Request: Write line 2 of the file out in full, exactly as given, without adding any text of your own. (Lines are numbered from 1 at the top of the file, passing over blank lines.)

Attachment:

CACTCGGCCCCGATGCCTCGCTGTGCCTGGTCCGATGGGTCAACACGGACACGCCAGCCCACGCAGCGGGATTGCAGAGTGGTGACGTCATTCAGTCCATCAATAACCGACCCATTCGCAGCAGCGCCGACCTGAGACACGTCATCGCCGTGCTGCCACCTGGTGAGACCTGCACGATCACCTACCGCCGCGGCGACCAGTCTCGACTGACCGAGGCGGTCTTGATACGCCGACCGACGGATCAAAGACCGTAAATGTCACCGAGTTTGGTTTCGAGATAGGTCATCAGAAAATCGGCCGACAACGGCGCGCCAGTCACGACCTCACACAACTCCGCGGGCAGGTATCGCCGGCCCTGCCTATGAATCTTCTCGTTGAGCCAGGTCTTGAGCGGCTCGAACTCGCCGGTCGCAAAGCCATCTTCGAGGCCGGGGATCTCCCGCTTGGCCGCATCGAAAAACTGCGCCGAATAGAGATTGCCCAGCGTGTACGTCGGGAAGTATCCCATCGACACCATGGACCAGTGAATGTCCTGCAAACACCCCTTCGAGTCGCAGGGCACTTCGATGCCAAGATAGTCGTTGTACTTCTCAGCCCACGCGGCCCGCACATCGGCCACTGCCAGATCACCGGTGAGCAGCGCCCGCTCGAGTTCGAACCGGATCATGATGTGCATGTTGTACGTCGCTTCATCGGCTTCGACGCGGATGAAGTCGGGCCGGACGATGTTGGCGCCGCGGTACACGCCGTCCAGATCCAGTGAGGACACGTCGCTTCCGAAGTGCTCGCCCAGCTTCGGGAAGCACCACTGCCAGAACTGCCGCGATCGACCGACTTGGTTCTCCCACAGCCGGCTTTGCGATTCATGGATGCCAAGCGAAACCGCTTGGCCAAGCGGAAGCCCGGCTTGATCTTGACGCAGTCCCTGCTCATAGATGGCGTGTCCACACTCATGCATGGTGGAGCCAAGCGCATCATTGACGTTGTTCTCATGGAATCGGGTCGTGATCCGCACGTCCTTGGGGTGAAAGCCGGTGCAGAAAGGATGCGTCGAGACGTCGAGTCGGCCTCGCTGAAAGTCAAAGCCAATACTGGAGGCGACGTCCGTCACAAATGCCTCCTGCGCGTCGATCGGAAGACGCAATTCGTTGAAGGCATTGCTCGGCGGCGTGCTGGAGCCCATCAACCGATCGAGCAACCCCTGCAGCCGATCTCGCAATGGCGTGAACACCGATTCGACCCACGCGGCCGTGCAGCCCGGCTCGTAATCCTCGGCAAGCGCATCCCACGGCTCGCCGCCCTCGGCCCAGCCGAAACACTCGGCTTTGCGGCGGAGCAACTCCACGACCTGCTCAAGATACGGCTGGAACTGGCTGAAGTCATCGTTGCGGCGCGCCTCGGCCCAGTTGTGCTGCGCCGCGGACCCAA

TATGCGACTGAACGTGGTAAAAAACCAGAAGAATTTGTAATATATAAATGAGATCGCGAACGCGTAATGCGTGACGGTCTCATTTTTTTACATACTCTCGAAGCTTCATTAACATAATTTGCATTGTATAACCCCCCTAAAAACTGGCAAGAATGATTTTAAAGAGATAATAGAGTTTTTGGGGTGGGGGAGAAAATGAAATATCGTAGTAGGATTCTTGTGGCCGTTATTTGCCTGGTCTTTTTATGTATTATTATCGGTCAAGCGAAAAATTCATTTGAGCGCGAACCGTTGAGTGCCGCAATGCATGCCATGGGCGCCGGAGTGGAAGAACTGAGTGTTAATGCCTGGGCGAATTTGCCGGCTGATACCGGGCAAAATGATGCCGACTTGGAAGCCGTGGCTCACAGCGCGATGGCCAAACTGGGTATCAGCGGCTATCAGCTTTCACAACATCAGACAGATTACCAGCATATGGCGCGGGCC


TATGCGACTGAACGTGGTAAAAAACCAGAAGAATTTGTAATATATAAATGAGATCGCGAACGCGTAATGCGTGACGGTCTCATTTTTTTACATACTCTCGAAGCTTCATTAACATAATTTGCATTGTATAACCCCCCTAAAAACTGGCAAGAATGATTTTAAAGAGATAATAGAGTTTTTGGGGTGGGGGAGAAAATGAAATATCGTAGTAGGATTCTTGTGGCCGTTATTTGCCTGGTCTTTTTATGTATTATTATCGGTCAAGCGAAAAATTCATTTGAGCGCGAACCGTTGAGTGCCGCAATGCATGCCATGGGCGCCGGAGTGGAAGAACTGAGTGTTAATGCCTGGGCGAATTTGCCGGCTGATACCGGGCAAAATGATGCCGACTTGGAAGCCGTGGCTCACAGCGCGATGGCCAAACTGGGTATCAGCGGCTATCAGCTTTCACAACATCAGACAGATTACCAGCATATGGCGCGGGCC